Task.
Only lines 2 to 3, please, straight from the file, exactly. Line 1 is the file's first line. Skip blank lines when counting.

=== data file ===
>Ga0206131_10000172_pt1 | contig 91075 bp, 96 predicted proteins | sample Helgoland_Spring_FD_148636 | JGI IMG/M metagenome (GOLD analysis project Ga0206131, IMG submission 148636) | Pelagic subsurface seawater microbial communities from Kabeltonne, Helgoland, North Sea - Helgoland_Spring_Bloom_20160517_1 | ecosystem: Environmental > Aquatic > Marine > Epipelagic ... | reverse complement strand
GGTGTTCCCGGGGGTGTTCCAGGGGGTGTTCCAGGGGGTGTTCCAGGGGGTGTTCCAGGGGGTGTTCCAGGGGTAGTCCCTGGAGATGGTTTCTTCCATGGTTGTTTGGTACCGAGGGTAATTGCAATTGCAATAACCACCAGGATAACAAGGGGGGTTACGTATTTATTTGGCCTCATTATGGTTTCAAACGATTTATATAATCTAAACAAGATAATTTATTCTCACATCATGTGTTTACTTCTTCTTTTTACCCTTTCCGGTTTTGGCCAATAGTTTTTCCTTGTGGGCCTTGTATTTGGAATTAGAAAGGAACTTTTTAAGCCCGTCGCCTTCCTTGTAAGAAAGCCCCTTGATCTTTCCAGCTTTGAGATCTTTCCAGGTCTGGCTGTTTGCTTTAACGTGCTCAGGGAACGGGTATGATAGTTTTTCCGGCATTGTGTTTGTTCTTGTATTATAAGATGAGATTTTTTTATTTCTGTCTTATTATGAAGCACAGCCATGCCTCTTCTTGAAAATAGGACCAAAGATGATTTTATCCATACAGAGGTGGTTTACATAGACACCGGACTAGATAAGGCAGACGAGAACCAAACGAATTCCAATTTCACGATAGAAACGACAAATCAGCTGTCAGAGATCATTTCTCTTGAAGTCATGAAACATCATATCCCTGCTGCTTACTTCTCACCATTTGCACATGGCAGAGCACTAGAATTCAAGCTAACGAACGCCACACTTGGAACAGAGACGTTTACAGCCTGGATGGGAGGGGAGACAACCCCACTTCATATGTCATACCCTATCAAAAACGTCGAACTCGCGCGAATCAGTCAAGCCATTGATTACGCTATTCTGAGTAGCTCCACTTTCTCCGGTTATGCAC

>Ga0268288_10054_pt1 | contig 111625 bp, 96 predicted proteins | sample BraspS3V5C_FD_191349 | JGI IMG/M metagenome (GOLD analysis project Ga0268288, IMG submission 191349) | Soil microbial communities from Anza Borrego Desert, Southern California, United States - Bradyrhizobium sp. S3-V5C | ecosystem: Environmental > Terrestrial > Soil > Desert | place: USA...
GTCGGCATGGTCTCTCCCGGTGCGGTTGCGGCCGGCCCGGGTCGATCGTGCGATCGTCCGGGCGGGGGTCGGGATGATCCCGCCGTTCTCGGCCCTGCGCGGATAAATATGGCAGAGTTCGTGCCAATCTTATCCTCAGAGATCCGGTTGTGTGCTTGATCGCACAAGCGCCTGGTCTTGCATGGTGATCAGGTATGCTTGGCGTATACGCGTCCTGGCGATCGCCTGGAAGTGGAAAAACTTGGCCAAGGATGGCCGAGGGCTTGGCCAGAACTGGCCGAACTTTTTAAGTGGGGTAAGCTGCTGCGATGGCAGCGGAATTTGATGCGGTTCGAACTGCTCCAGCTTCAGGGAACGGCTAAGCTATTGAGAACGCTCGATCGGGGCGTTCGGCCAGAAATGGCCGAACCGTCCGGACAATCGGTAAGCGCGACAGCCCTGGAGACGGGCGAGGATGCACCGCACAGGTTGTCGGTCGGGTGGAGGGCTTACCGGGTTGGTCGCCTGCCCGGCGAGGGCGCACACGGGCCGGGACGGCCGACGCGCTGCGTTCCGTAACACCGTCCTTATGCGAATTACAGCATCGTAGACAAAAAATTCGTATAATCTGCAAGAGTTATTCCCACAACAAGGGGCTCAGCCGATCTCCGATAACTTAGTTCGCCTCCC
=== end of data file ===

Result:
GGTGTTCCCGGGGGTGTTCCAGGGGGTGTTCCAGGGGGTGTTCCAGGGGGTGTTCCAGGGGGTGTTCCAGGGGTAGTCCCTGGAGATGGTTTCTTCCATGGTTGTTTGGTACCGAGGGTAATTGCAATTGCAATAACCACCAGGATAACAAGGGGGGTTACGTATTTATTTGGCCTCATTATGGTTTCAAACGATTTATATAATCTAAACAAGATAATTTATTCTCACATCATGTGTTTACTTCTTCTTTTTACCCTTTCCGGTTTTGGCCAATAGTTTTTCCTTGTGGGCCTTGTATTTGGAATTAGAAAGGAACTTTTTAAGCCCGTCGCCTTCCTTGTAAGAAAGCCCCTTGATCTTTCCAGCTTTGAGATCTTTCCAGGTCTGGCTGTTTGCTTTAACGTGCTCAGGGAACGGGTATGATAGTTTTTCCGGCATTGTGTTTGTTCTTGTATTATAAGATGAGATTTTTTTATTTCTGTCTTATTATGAAGCACAGCCATGCCTCTTCTTGAAAATAGGACCAAAGATGATTTTATCCATACAGAGGTGGTTTACATAGACACCGGACTAGATAAGGCAGACGAGAACCAAACGAATTCCAATTTCACGATAGAAACGACAAATCAGCTGTCAGAGATCATTTCTCTTGAAGTCATGAAACATCATATCCCTGCTGCTTACTTCTCACCATTTGCACATGGCAGAGCACTAGAATTCAAGCTAACGAACGCCACACTTGGAACAGAGACGTTTACAGCCTGGATGGGAGGGGAGACAACCCCACTTCATATGTCATACCCTATCAAAAACGTCGAACTCGCGCGAATCAGTCAAGCCATTGATTACGCTATTCTGAGTAGCTCCACTTTCTCCGGTTATGCAC

>Ga0268288_10054_pt1 | contig 111625 bp, 96 predicted proteins | sample BraspS3V5C_FD_191349 | JGI IMG/M metagenome (GOLD analysis project Ga0268288, IMG submission 191349) | Soil microbial communities from Anza Borrego Desert, Southern California, United States - Bradyrhizobium sp. S3-V5C | ecosystem: Environmental > Terrestrial > Soil > Desert | place: USA...